May 24, 2024

Officials Still Investigating Deadly E. coli O157:H7 Outbreak in U.S. and Canada

Public health officials in the United States and Canada are still investigating the deadly E. coli O157:H7 outbreak that has been linked to romaine lettuce in Canada. There is still no word on whether or not the illnesses in the United States have been linked to the leafy green.

E. coli O157:H7 outbreak

As of December 28, 2017, there are 41 cases in Canada and 17 in the United States. One person in Canada has died. While officials in Canada say epidemiologic evidence links the outbreak to romaine lettuce, and that people in the affected provinces should avoid that green, no such recommendation has been made in the United States.

According to news reports, Jungle Jim’s Eatery in Canada has stopped serving romaine lettuce in its 26 locations in that country. Their distributors, Sysco, has stated they are monitoring the situation. Sobeys has pulled products made with romaine lettuce in Canada as well. There has been no official recall of romaine lettuce or any other product associated with this outbreak in either country.

Attorney Fred Pritzker

Attorney Fred Pritzker, who has represented many clients sickened with E. coli O157:H7 infections and HUS, said, “Even when you recover from this infection, there is still a risk you will develop a serious complication, such as kidney disease, in the future.” Call 1-888-377-8900.

In the United States, the case count by state in this E. coli O157:H7 outbreak is: California (3), Connecticut (2), Illinois (1), Indiana (1), Michigan (1), Nebraska (1), New Hampshire (2), New York (1), Ohio (1), Pennsylvania (1), Virginia (1), Vermont (1) and Washington (1). Illnesses started on dates ranging from November 15 though December 8, 2017. More cases will likely be reported, since it can take weeks from the time a person gets sick to when they are tested and the results are reported to authorities.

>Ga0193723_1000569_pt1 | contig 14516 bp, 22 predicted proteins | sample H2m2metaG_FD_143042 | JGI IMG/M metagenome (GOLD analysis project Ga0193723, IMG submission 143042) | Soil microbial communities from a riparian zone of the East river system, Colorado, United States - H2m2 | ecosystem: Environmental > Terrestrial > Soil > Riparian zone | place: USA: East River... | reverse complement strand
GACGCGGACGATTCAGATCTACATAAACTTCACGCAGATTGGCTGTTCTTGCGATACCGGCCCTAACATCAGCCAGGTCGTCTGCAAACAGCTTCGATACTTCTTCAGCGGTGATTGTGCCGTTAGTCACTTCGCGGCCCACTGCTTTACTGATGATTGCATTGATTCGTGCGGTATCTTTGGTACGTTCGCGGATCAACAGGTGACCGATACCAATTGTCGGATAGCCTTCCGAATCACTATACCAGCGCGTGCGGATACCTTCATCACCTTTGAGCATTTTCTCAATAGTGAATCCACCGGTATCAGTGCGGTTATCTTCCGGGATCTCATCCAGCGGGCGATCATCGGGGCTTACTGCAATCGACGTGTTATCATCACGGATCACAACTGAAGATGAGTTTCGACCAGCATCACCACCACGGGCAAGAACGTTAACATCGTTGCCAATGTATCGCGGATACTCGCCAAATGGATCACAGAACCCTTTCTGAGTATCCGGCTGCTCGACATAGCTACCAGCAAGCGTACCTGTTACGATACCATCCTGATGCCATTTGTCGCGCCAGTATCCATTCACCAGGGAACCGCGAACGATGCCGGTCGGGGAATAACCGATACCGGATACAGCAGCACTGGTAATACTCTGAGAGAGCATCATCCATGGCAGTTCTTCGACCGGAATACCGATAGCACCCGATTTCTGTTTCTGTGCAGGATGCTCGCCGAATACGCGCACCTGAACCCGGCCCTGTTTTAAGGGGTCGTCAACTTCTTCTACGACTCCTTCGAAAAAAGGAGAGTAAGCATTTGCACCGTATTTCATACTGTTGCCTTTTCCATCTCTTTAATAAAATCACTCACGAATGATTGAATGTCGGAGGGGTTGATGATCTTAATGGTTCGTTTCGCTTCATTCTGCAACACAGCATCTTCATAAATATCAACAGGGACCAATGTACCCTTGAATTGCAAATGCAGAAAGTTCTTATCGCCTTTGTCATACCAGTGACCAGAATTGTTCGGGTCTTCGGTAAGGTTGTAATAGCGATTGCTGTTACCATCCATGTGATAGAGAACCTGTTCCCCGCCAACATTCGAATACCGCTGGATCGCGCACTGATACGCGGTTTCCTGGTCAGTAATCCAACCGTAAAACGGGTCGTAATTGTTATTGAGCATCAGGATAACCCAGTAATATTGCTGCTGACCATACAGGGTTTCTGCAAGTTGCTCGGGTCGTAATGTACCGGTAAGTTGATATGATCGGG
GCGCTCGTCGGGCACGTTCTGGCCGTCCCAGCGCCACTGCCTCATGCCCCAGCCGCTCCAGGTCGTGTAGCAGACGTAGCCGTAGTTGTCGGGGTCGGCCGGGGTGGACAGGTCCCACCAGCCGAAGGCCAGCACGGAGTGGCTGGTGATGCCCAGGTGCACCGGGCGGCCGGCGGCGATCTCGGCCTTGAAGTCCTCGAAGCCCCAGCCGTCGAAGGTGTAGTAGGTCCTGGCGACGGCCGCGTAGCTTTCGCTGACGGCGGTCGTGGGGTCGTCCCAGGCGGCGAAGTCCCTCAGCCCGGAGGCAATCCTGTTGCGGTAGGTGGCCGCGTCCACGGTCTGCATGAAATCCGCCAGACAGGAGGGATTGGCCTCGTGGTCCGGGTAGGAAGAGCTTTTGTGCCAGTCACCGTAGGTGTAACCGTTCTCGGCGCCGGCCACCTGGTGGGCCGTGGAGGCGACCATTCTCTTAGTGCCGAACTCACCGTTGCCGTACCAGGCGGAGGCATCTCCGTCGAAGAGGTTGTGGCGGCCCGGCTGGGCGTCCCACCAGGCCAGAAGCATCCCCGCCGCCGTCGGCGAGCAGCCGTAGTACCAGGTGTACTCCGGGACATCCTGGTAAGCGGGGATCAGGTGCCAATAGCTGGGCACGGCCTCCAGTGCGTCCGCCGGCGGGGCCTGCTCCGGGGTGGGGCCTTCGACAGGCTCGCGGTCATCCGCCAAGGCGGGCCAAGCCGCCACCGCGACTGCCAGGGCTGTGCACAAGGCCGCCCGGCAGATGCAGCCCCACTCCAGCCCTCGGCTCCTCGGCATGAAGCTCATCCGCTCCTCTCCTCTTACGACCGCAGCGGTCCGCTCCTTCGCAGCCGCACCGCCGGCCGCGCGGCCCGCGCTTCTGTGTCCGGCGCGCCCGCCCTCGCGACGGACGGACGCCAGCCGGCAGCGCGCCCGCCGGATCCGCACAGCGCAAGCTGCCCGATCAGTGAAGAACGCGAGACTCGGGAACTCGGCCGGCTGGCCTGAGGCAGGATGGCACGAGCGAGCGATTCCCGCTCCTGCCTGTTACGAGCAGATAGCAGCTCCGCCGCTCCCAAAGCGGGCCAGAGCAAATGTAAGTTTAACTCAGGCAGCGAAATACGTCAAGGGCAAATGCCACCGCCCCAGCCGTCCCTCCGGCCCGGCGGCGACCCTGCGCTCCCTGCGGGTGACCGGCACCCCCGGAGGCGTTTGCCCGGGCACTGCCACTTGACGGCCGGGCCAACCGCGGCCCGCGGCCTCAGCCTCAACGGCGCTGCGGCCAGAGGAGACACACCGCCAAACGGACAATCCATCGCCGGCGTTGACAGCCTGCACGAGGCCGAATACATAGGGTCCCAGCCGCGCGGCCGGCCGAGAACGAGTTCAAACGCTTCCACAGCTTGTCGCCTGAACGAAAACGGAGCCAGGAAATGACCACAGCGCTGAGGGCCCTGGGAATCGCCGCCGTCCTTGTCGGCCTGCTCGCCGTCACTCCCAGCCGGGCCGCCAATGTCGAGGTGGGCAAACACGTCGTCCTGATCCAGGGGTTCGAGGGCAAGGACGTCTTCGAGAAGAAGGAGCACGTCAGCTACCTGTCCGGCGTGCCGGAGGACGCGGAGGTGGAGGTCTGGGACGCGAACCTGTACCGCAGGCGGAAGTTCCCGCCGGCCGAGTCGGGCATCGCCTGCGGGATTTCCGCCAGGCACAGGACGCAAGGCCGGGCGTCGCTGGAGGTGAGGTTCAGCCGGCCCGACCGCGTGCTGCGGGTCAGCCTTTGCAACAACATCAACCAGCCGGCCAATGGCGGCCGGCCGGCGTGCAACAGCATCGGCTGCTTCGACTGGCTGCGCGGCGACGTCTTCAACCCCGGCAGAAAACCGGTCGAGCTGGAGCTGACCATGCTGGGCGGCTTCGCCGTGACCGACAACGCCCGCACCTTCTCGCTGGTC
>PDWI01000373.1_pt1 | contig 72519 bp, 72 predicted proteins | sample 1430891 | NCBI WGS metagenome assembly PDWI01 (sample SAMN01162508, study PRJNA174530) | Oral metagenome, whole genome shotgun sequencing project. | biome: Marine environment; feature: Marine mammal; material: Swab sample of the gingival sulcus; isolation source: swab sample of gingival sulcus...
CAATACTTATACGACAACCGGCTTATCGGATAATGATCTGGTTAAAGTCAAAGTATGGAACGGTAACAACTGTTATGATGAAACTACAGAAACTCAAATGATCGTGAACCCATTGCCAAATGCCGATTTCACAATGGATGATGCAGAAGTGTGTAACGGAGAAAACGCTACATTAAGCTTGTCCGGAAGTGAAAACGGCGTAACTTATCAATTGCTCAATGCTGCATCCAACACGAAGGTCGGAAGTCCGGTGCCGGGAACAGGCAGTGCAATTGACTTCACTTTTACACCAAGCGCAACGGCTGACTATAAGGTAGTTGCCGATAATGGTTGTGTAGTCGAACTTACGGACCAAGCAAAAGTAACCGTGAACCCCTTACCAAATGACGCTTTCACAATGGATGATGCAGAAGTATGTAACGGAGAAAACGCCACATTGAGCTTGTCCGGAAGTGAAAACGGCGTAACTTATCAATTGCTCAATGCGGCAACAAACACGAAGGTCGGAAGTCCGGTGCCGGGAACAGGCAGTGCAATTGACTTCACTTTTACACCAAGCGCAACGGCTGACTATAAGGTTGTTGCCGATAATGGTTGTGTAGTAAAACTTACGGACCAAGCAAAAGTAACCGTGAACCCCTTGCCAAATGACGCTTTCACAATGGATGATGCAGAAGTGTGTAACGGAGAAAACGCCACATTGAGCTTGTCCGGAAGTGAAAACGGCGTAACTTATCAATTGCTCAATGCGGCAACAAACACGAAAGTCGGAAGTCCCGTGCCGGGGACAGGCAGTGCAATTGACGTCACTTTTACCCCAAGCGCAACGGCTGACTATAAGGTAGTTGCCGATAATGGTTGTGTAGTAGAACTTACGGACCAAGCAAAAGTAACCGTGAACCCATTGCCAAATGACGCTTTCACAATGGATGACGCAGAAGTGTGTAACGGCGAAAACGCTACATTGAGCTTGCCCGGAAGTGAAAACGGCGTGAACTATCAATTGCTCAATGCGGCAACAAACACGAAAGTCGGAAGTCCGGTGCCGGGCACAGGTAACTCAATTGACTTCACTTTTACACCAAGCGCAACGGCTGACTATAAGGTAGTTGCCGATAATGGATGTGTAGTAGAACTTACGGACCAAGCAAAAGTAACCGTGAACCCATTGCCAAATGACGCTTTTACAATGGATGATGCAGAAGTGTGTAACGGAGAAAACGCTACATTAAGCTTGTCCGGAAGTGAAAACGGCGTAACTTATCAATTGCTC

Preliminary tests on isolates from patients in both countries shows that the E. coli O157:H7 bacteria that is making them sick is closely related genetically. That means it is likely that all of these patients in this E. coli O157:H7 outbreak share a common source of infection. The Centers for Disease Control and Prevention (CDC) is still collecting information, including traceback and interviewing ill persons, to try to pinpoint a source of the outbreak.

The symptoms of an E. coli O157:H7 infection include painful and severe abdominal and stomach cramps, diarrhea that is likely bloody and/or watery, and a mild fever. People usually start showing symptoms a few days after they eat food contaminated with this pathogenic bacteria. Most people do see a doctor when they contract this infection because symptoms are so serious.

If you have been experiencing these symptoms, see your doctor. An E. coli O157:H7 infection can be serious and even deadly. While antibiotics are not recommended as treatment since they may increase the odds of serious complications, including hemolytic uremic syndrome (HUS), palliative care can help.

The experienced and noted law firm of Pritzker Hageman, America’s food safety law firm, successfully helps and represents people hurt by adulterated foods in outbreaks throughout the United States. Its lawyers have won hundreds of millions of dollars for victims of foodborne illness and their families, including the largest verdict in American history for a person harmed by E. coli and hemolytic uremic syndrome. The firm also publishes Food Poisoning Bulletin, a respected Google News source for food safety news and information.  Pritzker Hageman lawyers are often interviewed as experts on the topic by major news outlets including CNN, the New York Times, and the Wall Street Journal.


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